Colombia: NGO report examines land grabbing due to industrial projects in Orinoquia region

This report examines the grabbing of land and territories by political, economic and armed groups in the Colombian Orinoquia region and how agro-industrial, energy, mining, forestry and infrastructure projects have negatively affected local communities and indigenous peoples.

Business & Human Rights Resource Centre invited the main companies mentioned in this report: Cargill, Corficolombiana, Ecopetrol, New Granada Energy, Riopaila-Castilla and Poligrow.  New Granada Energy declined to respond, and Corficolombiana, Ecopetrol, Riopaila-Castilla and Poligrow responded in Spanish only.  Cargill’s response is available.

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Company response
12 February 2018

Response by Cargill

Author: Cargill

Cargill has policies on Labor and Human Rights and Land Rights and requires its suppliers to adhere to the Cargill Supplier Code of Conduct…The report, “Dispossession and Displacement: Strategies for Orinoquia's Development,” relates to an agricultural development investment in Colombia made by a fund managed by Proterra Investment Partners, an asset management firm. Proterra was formerly part of Cargill subsidiary Black River Asset Management. In January and February of 2016, all of Black River's operating entities were spun out into three, independently owned firms, and Black River was closed. Cargill has no ownership positions in the three new firms.

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Article
11 December 2017

“Dispossession and Displacement: Strategies for Orinoquia's Development”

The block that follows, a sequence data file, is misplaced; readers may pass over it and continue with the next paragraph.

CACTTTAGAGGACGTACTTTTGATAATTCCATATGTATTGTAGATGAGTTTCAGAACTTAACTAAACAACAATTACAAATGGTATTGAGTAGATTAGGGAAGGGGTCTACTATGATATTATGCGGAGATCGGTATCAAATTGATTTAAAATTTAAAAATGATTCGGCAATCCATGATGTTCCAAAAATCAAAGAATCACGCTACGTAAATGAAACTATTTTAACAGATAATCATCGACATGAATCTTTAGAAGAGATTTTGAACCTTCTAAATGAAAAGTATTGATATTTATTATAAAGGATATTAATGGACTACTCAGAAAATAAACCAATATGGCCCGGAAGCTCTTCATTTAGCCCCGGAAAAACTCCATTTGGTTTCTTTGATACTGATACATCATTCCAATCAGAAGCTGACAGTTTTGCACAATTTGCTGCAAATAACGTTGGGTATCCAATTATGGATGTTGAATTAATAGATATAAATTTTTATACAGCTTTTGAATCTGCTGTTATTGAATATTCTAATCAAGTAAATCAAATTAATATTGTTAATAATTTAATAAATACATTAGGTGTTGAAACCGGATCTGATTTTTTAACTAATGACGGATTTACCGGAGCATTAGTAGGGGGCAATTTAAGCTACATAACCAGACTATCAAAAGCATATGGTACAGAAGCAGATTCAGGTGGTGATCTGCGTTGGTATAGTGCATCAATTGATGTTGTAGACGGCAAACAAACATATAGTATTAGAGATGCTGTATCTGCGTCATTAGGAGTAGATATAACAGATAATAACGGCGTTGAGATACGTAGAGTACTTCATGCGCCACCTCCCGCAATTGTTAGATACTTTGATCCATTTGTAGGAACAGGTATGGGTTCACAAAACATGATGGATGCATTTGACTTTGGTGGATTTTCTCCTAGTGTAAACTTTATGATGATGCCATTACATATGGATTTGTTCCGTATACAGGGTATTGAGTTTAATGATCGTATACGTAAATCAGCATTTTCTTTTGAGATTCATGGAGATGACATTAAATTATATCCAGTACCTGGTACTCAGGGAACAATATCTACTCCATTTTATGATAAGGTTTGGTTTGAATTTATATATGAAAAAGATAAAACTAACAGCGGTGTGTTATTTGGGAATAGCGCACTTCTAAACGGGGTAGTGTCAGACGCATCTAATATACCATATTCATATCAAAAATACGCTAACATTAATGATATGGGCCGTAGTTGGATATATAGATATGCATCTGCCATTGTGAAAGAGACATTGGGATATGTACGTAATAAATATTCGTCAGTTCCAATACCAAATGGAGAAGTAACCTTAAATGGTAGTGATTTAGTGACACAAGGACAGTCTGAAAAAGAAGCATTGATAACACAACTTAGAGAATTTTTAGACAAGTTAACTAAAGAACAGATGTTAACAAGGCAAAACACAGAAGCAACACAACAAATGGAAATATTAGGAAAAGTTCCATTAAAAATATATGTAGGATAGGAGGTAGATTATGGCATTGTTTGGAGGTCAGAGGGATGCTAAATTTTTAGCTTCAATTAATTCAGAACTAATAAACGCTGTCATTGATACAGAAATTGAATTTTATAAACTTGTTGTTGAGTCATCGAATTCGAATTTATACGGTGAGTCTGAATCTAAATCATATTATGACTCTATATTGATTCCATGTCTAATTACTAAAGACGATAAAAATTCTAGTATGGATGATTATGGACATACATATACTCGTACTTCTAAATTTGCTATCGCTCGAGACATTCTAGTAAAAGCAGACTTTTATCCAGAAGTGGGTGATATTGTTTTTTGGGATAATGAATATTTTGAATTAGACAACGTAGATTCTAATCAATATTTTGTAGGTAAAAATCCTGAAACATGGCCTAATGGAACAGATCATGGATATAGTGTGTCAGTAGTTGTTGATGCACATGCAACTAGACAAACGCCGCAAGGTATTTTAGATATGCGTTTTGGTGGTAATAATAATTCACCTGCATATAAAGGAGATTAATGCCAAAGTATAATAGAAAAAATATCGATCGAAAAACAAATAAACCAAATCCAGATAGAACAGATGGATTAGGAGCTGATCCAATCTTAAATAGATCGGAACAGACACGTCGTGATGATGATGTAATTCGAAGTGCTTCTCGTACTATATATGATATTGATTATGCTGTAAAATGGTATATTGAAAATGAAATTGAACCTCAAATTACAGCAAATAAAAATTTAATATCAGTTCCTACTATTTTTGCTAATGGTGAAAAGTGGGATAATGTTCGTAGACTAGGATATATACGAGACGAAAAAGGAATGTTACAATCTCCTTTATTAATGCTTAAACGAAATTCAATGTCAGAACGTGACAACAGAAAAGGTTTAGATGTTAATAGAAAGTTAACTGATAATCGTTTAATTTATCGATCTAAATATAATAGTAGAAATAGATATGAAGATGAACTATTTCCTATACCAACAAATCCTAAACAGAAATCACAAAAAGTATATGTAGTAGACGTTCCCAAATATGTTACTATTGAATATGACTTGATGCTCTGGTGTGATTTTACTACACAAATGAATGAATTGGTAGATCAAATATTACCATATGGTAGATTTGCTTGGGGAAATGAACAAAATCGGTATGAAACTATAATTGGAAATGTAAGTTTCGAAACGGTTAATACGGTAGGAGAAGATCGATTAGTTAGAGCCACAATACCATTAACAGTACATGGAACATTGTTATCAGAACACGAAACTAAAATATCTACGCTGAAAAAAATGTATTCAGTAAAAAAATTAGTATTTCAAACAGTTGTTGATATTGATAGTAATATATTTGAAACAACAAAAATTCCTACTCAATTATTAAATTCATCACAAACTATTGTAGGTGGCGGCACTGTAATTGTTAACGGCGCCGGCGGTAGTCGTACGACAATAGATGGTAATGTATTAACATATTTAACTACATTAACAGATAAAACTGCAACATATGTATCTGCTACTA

Author: Humanidad Vigente & 11 additional organizations

The present report is about the Colombian Orinoco region, paying special attention to the grabbing of land and territories by political, economic and armed groups, particularly paramilitaries and/or drug traffickers. The aim is to provide elements to understand how the scramble for land has had an impact on the local campesino and settler population and the indigenous communities of the region. In order to do this, we present the story of Yeny Chipiaje, an indigenous woman of the Sikuani-Kubeo community, born in the town of La Primavera (Vichada). Her case shows how she became a victim and illustrates the impacts of agro-industrial enterprises in the Altillanura. Through her narrative we try to answer some of the questions raised by victims: why did the armed actors come to their territory? What have been the interests and who are the beneficiaries of the 5 Dispossession and Displacement: Strategies for Orinoquia’ s Development conflict in this territory? Why have the victims not been duly acknowledged nor received reparations? Why have public policies in the area been aimed at promoting private sector interests? Surely these questions are the same as those posed by the victims in other regions of the country as they are witnessing how the economic power that has been accumulated through violence is in the hands of specific beneficiaries, their representatives or heirs. We shall focus on the Eastern Plains region, which includes the Departments of Casanare, Meta, 5 Vichada, Guaviare, 6 Arauca, 7 Guainía and Vaupés.

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